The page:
Breast Cancer Research and Treatment

, Volume 113, Issue 1, pp 163–172 | Cite as

Effect of a low-fat, high-carbohydrate dietary intervention on change in mammographic density over menopause

  • Lisa J. Martin
  • Carolyn V. Greenberg
  • Valentina Kriukov
  • Salomon Minkin
  • David J. A. Jenkins
  • Martin Yaffe
  • Gregory Hislop
  • Norman F. Boyd


We have previously shown that a low-fat dietary intervention for 2 years in women with extensive mammographic density decreased mammographic density to a greater extent than in the control group. Post-hoc analysis indicated that this effect was strongest in women who became postmenopausal during the follow-up period. The purpose of the present study was to determine if this potentially important finding could be confirmed in a new and larger group of subjects with a longer follow-up time. Participants in a low-fat dietary intervention trial who were premenopausal at entry and became postmenopausal during follow-up were examined. Total breast, dense, and non-dense area and percent density were measured in baseline and postmenopause mammograms using a computer-assisted method. Total breast and non dense area increased more in the control group compared to the intervention group (for breast area 2.6 and 0.2 cm2, respectively; P = 0.05, and for non-dense area 10.9 and 8.1 cm2, respectively; P = 0.06). Dense area decreased to a similar degree in both groups (−8.2 and −8.0 cm2, respectively; P = 0.84). Percent density decreased to a slightly greater degree in the control compared to intervention group (−9.4 and −7.8%, respectively, = 0.11). There were no significant differences between study groups after adjustment for weight change. Menopause reduced density to a similar extent in the low-fat diet and control groups. If a low-fat diet reduces breast cancer risk, the effect is unlikely to be through changes in mammographic density at menopause.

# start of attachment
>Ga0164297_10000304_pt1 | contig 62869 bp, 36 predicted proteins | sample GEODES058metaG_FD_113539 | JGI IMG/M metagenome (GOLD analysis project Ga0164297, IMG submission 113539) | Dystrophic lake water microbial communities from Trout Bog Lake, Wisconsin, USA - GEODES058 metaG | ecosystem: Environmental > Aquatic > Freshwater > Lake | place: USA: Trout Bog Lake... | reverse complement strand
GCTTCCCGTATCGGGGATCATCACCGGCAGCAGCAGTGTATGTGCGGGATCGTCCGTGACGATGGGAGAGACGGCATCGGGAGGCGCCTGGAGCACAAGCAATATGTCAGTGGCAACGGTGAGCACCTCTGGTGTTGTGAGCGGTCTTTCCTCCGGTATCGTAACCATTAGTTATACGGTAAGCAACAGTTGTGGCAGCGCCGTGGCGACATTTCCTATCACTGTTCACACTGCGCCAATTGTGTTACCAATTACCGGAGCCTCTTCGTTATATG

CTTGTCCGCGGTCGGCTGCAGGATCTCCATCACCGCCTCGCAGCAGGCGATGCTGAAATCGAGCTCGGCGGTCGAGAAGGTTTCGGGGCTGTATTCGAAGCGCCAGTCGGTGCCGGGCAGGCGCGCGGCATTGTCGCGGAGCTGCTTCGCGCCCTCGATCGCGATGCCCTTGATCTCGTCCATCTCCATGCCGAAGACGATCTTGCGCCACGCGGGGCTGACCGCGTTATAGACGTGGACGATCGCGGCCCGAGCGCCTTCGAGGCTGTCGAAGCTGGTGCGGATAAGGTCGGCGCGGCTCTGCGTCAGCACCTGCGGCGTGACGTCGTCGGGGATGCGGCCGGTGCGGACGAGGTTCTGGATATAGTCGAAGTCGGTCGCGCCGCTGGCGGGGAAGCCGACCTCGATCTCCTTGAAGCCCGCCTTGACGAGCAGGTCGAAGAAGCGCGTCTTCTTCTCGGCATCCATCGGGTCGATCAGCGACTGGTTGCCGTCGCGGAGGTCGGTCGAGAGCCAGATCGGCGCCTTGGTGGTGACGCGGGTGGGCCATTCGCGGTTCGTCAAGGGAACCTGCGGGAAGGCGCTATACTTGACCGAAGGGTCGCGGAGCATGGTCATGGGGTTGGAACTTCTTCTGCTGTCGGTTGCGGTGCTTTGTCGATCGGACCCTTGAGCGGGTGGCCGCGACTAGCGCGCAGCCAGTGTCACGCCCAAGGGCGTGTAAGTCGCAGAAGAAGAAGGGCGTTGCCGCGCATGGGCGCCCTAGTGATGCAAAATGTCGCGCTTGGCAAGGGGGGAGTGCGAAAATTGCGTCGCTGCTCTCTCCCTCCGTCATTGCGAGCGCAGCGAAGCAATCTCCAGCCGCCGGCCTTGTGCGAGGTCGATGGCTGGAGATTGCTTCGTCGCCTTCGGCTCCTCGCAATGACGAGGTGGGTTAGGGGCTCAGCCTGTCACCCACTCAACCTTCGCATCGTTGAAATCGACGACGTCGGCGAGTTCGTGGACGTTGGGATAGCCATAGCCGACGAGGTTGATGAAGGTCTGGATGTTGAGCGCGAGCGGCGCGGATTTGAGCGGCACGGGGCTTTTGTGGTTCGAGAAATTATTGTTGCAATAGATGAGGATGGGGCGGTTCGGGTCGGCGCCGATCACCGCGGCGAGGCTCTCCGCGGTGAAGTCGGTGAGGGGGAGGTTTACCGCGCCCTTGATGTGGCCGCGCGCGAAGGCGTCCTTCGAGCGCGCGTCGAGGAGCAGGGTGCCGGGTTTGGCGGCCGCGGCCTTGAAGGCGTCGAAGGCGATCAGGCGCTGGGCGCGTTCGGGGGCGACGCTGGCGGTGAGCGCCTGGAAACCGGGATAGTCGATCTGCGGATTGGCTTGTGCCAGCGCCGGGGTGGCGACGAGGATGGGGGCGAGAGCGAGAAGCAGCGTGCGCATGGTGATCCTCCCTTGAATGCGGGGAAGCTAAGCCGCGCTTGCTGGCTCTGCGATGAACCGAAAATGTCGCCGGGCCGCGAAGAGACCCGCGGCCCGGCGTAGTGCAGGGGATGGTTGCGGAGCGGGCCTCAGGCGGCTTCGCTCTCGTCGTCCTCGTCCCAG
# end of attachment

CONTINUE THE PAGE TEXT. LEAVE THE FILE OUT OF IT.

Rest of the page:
Breast cancer Dietary fat Low-fat diet Mammographic density Menopause 



We thank the highly skilled staff of the Diet and Breast Cancer Prevention Study for their effort in carrying out the intervention study and collecting the data. We are also indebted to the dedicated study participants. Supported by grants from the Ontario Ministry of Health, the Canadian Breast Cancer Research Alliance and the American Institute for Cancer Research, and by a Postdoctoral Fellowship from the Canadian Institutes for Health Research (LJM).


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Copyright information

© Springer Science+Business Media, LLC. 2008

Authors and Affiliations

  • Lisa J. Martin
    • 1
  • Carolyn V. Greenberg
    • 2
  • Valentina Kriukov
    • 2
  • Salomon Minkin
    • 2
  • David J. A. Jenkins
    • 3
  • Martin Yaffe
    • 4
  • Gregory Hislop
    • 5
  • Norman F. Boyd
    • 2
  1. 1.Campbell Family Institute for Breast Cancer ResearchOntario Cancer InstituteTorontoCanada
  2. 2.Campbell Family Institute for Breast Cancer ResearchOntario Cancer InstituteTorontoCanada
  3. 3.Department of Nutritional SciencesUniversity of TorontoTorontoCanada
  4. 4.Department of Imaging ResearchSunnybrook Health Sciences CentreTorontoCanada
  5. 5.British Columbia Cancer AgencyVancouverCanada

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